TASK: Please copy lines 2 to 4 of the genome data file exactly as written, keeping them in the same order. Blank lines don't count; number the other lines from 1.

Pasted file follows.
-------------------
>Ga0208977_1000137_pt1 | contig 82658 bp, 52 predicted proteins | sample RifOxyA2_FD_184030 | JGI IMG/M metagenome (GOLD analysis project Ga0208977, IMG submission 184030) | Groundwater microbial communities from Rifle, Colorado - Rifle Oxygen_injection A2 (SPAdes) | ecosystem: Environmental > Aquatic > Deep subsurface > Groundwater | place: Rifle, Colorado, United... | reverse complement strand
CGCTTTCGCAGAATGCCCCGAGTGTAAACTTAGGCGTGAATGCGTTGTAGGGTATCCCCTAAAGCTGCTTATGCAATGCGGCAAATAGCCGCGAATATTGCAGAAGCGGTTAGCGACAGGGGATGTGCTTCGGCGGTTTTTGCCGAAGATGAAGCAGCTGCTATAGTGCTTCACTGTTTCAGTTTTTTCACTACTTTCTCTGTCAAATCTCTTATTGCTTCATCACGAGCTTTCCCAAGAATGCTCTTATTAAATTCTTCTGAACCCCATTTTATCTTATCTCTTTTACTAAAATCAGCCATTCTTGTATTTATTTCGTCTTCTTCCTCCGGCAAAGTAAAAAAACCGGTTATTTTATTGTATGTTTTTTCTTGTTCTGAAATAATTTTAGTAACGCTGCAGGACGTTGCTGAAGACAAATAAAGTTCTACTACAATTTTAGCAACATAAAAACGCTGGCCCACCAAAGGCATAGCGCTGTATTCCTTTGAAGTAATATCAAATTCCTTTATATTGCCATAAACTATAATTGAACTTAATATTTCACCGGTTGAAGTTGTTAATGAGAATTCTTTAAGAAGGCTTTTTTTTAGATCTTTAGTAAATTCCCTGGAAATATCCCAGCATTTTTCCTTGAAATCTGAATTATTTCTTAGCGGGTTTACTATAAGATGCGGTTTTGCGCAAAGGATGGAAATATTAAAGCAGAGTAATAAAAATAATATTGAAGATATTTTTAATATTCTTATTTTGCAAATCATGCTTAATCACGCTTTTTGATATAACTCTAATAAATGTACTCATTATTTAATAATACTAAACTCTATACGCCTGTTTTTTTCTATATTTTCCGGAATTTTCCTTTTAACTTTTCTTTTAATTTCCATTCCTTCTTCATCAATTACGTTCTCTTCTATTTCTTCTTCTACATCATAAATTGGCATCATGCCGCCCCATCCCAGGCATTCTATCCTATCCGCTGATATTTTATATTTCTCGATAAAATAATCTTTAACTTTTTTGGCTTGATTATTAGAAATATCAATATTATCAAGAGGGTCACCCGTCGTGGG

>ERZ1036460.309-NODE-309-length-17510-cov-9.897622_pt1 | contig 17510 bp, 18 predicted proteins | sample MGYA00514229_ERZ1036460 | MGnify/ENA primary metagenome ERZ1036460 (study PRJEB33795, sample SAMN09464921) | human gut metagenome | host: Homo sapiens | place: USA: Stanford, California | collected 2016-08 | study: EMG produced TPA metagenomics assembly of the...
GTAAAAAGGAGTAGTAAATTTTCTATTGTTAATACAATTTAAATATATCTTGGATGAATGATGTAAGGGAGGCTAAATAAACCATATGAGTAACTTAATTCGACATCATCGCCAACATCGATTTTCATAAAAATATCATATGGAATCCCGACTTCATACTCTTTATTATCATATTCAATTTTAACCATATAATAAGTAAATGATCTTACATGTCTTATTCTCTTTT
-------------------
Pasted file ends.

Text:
CGCTTTCGCAGAATGCCCCGAGTGTAAACTTAGGCGTGAATGCGTTGTAGGGTATCCCCTAAAGCTGCTTATGCAATGCGGCAAATAGCCGCGAATATTGCAGAAGCGGTTAGCGACAGGGGATGTGCTTCGGCGGTTTTTGCCGAAGATGAAGCAGCTGCTATAGTGCTTCACTGTTTCAGTTTTTTCACTACTTTCTCTGTCAAATCTCTTATTGCTTCATCACGAGCTTTCCCAAGAATGCTCTTATTAAATTCTTCTGAACCCCATTTTATCTTATCTCTTTTACTAAAATCAGCCATTCTTGTATTTATTTCGTCTTCTTCCTCCGGCAAAGTAAAAAAACCGGTTATTTTATTGTATGTTTTTTCTTGTTCTGAAATAATTTTAGTAACGCTGCAGGACGTTGCTGAAGACAAATAAAGTTCTACTACAATTTTAGCAACATAAAAACGCTGGCCCACCAAAGGCATAGCGCTGTATTCCTTTGAAGTAATATCAAATTCCTTTATATTGCCATAAACTATAATTGAACTTAATATTTCACCGGTTGAAGTTGTTAATGAGAATTCTTTAAGAAGGCTTTTTTTTAGATCTTTAGTAAATTCCCTGGAAATATCCCAGCATTTTTCCTTGAAATCTGAATTATTTCTTAGCGGGTTTACTATAAGATGCGGTTTTGCGCAAAGGATGGAAATATTAAAGCAGAGTAATAAAAATAATATTGAAGATATTTTTAATATTCTTATTTTGCAAATCATGCTTAATCACGCTTTTTGATATAACTCTAATAAATGTACTCATTATTTAATAATACTAAACTCTATACGCCTGTTTTTTTCTATATTTTCCGGAATTTTCCTTTTAACTTTTCTTTTAATTTCCATTCCTTCTTCATCAATTACGTTCTCTTCTATTTCTTCTTCTACATCATAAATTGGCATCATGCCGCCCCATCCCAGGCATTCTATCCTATCCGCTGATATTTTATATTTCTCGATAAAATAATCTTTAACTTTTTTGGCTTGATTATTAGAAATATCAATATTATCAAGAGGGTCACCCGTCGTGGG

>ERZ1036460.309-NODE-309-length-17510-cov-9.897622_pt1 | contig 17510 bp, 18 predicted proteins | sample MGYA00514229_ERZ1036460 | MGnify/ENA primary metagenome ERZ1036460 (study PRJEB33795, sample SAMN09464921) | human gut metagenome | host: Homo sapiens | place: USA: Stanford, California | collected 2016-08 | study: EMG produced TPA metagenomics assembly of the...
GTAAAAAGGAGTAGTAAATTTTCTATTGTTAATACAATTTAAATATATCTTGGATGAATGATGTAAGGGAGGCTAAATAAACCATATGAGTAACTTAATTCGACATCATCGCCAACATCGATTTTCATAAAAATATCATATGGAATCCCGACTTCATACTCTTTATTATCATATTCAATTTTAACCATATAATAAGTAAATGATCTTACATGTCTTATTCTCTTTT